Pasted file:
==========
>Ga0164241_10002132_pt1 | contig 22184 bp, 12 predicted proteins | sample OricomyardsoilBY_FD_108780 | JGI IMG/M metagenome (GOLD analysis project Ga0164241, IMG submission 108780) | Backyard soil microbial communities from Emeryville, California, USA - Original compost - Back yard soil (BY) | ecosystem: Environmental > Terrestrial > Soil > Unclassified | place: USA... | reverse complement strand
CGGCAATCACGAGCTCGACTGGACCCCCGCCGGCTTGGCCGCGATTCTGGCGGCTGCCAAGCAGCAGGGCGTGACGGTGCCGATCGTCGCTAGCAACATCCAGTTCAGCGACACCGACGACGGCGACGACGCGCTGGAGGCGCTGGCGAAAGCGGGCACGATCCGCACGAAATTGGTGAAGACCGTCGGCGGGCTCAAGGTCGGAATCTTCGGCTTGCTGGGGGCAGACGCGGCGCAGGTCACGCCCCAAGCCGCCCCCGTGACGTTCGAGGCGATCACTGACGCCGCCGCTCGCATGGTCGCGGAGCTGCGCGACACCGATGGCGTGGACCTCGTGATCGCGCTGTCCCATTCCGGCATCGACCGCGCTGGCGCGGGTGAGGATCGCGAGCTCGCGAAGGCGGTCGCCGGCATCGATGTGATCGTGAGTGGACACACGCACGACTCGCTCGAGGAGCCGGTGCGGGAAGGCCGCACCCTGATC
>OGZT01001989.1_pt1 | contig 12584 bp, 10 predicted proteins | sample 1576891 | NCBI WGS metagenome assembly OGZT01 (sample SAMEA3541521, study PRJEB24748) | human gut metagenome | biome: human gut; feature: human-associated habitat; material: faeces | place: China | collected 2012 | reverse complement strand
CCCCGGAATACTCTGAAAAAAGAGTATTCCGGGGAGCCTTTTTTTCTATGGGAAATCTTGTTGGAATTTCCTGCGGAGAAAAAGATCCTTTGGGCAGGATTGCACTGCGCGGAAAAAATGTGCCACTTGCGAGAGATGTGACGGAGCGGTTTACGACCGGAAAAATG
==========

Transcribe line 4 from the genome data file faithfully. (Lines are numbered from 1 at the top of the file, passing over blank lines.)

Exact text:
CCCCGGAATACTCTGAAAAAAGAGTATTCCGGGGAGCCTTTTTTTCTATGGGAAATCTTGTTGGAATTTCCTGCGGAGAAAAAGATCCTTTGGGCAGGATTGCACTGCGCGGAAAAAATGTGCCACTTGCGAGAGATGTGACGGAGCGGTTTACGACCGGAAAAATG